300 dead in 8 days of air raids on Syria's Aleppo: NGO
BEIRUT - Agence France-Presse
Residents walk past debris at a site damaged by what activists said was an air raid by forces loyal to Syrian President Bashar Al-Assad, at Masaken Hanano in Aleppo, December 22, 2013. REUTERS PhotoSyrian warplanes have killed more than 300 people, including 87 children, in an eight-day bombing campaign against rebel-held parts of the northern city of Aleppo, a monitor said Dec. 23.
“From Dec. 15 to 22, 301 people have been killed, including 87 children, 30 women and 30 rebels,” said the Syrian Observatory for Human Rights, which relies on a network of activists and witnesses on the ground to track the civil war.
Opponents of Syrian President Bashar al-Assad accuse his forces of dropping explosives-filled barrels on rebel-held areas in an effort to demoralize their supporters and turn them against the insurgents.
A security source told Agence France-Presse yesterday that the army had adopted the tactic because of a lack of ground forces, and argued the heavy civilian toll was because the rebels were in residential areas.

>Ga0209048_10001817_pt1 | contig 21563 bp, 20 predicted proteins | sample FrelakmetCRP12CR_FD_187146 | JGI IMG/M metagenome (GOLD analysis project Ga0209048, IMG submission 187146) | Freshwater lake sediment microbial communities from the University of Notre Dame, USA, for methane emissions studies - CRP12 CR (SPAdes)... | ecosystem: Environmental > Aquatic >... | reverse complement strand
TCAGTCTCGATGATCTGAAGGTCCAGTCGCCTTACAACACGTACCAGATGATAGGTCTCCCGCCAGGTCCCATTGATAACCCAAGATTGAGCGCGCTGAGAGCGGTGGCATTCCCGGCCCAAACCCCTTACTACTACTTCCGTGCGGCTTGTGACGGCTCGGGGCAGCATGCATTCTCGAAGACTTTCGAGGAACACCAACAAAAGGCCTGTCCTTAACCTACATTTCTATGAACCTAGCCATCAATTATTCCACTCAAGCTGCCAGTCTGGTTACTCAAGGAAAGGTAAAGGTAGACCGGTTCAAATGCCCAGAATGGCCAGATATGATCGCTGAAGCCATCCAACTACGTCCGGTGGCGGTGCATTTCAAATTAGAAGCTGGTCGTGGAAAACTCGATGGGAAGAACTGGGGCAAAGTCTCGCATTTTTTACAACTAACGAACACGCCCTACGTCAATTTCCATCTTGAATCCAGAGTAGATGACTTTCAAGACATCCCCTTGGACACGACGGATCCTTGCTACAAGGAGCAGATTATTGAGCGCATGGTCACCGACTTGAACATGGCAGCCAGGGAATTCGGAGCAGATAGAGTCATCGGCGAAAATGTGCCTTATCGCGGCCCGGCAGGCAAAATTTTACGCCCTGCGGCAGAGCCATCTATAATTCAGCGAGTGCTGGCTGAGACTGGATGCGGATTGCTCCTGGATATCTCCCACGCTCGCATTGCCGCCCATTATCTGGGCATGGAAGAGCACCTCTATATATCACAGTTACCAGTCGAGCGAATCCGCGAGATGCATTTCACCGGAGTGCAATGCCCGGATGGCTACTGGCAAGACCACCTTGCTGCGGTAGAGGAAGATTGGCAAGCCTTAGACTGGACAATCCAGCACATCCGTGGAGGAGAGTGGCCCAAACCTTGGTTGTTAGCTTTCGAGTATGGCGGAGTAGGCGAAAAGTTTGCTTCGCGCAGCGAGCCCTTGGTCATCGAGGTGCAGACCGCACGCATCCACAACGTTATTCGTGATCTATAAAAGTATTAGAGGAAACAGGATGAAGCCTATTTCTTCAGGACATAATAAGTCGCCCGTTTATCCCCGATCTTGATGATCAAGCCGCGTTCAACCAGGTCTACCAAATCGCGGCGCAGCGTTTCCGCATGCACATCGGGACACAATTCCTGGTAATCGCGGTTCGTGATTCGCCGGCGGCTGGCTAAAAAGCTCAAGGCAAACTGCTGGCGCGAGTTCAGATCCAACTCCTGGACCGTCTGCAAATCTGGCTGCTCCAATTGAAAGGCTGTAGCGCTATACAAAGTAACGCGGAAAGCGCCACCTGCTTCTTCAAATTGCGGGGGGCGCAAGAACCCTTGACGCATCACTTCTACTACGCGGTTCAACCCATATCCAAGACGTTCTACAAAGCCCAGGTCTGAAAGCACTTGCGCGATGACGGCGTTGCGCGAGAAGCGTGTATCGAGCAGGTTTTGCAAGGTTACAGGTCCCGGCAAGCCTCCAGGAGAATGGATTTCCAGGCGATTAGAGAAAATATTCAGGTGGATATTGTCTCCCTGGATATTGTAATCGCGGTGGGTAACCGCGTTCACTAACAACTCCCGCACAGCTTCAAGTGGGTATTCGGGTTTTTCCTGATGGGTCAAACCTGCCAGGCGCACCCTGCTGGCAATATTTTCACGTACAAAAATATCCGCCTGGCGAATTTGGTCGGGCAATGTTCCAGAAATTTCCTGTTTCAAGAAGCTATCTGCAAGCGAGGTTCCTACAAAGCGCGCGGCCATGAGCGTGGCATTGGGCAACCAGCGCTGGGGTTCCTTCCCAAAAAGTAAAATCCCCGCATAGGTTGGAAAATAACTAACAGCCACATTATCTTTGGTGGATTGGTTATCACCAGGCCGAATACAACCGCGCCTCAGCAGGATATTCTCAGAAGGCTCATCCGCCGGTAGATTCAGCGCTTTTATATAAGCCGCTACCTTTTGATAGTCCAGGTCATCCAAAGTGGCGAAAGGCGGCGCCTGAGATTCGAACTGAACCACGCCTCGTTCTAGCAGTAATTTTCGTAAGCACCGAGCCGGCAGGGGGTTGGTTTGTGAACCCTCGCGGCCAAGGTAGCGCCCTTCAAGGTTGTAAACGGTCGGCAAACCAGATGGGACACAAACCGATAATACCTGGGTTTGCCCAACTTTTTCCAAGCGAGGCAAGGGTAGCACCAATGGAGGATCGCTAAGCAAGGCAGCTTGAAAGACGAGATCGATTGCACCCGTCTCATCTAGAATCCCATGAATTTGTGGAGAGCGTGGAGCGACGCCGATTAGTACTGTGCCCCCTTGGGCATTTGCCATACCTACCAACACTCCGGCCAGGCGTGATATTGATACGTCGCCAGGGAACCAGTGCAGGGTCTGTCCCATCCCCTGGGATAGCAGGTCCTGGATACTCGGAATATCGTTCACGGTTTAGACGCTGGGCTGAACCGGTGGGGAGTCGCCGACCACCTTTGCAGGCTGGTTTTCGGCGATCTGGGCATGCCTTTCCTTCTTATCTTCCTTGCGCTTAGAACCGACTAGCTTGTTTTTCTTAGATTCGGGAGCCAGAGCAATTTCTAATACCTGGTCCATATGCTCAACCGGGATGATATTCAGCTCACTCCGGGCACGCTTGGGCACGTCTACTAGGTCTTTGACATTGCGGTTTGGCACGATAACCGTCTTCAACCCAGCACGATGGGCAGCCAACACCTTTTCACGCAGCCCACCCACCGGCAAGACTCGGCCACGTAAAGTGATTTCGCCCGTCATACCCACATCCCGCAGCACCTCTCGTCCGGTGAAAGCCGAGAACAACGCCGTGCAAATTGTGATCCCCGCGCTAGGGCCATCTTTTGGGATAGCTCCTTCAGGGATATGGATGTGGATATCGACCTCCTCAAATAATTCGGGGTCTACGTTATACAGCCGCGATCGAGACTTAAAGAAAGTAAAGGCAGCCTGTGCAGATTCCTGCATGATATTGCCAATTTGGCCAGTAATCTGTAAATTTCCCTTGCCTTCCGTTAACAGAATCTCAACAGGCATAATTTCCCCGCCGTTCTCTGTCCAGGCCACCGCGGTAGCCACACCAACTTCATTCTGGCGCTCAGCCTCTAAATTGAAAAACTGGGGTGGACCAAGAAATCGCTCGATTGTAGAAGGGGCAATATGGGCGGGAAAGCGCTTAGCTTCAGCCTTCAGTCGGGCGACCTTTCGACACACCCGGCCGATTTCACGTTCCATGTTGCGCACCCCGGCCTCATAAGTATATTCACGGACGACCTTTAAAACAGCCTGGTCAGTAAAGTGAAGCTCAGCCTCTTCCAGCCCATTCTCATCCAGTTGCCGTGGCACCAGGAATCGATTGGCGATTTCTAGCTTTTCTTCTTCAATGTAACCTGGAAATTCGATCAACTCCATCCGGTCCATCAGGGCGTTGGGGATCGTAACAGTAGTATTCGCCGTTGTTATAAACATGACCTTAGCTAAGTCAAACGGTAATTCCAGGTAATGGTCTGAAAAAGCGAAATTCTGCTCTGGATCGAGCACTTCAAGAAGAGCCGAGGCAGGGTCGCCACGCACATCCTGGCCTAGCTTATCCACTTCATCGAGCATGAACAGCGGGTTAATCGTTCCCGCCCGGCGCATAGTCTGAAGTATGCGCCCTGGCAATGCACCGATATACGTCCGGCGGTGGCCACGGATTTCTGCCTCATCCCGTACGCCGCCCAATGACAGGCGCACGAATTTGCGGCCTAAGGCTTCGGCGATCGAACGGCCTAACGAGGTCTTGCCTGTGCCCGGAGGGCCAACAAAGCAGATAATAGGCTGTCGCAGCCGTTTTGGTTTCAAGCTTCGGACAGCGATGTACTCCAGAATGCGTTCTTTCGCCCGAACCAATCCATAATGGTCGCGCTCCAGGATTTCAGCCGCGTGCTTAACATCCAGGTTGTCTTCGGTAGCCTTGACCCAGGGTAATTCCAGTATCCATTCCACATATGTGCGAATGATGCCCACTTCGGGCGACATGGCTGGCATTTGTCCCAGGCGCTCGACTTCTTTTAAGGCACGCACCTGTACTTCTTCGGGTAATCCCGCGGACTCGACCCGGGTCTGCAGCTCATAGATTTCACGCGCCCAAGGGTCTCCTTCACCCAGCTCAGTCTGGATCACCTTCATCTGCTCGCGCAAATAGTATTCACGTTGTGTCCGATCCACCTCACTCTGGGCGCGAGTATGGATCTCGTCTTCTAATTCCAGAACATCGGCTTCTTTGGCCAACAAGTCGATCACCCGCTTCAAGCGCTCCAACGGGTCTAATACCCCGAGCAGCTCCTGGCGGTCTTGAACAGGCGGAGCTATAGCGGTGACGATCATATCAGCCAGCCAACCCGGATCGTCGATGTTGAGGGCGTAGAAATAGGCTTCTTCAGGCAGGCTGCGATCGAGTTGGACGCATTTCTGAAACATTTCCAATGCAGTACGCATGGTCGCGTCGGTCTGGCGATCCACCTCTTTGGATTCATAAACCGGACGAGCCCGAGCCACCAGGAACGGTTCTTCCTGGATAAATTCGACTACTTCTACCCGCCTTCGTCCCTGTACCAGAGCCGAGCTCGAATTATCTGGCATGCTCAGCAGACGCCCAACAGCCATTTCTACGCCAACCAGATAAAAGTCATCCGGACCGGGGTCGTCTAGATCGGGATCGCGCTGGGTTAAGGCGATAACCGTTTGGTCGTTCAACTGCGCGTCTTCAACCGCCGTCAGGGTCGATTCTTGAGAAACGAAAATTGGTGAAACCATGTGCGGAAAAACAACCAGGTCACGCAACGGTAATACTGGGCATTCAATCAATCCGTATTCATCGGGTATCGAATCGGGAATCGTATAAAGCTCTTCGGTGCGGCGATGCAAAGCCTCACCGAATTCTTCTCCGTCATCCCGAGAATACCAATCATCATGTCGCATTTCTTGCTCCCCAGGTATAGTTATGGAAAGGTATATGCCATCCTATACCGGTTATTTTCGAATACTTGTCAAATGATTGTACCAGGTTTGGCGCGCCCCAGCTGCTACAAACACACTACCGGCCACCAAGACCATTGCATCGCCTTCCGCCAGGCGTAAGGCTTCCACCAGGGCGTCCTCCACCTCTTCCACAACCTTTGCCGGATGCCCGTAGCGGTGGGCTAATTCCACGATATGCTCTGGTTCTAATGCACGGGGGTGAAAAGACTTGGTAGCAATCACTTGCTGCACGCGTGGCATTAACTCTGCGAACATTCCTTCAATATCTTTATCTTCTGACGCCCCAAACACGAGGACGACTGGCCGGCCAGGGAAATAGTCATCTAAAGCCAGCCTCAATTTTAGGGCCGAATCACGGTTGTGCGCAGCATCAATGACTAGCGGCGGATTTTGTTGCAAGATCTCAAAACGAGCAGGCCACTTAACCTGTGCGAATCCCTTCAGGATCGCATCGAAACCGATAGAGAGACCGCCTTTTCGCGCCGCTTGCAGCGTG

Aleppo has been split between opposition and government forces since a massive rebel assault in the summer of 2012. Human Rights Watch has accused government forces of using weapons and tactics that fail to distinguish between civilians and combatants, making such attacks “unlawful.”
On Dec. 22 the main opposition National Coalition called on Western states to impose a no-fly zone to halt such attacks. “Until Assad’s warplanes are stopped, the humanitarian disaster, regional instability, and the rise of extremism will only continue to get worse,” Munzer Aqbiq, an adviser to the Coalition’s president, said in a statement.
Meanwhile, a mortar round fired from struck the Israeli-occupied Golan Heights yesterday in what was believed to be “errant fire,” the army said. No casualties or damage was reported.
A military spokeswoman said that “a shell hit the central Golan Heights,” and that the army was investigating.
“Initial indications are that the shell was errant fire, part of the fighting in Syria,” she added.
Israel seized 1,200 square kilometers of the strategic plateau during the 1967 Six-Day War and annexed it in 1981 in a move not recognized internationally. Syria has always insisted on the return of the Golan as part of any peace treaty with the Jewish state. The ceasefire line had been mostly quiet until the Syrian uprising erupted in 2011.
The Israeli-occupied sector has been tense since then and with minor flare-ups when Syrian small arms fire or mortar rounds hit the Israeli side, prompting soldiers to fire back.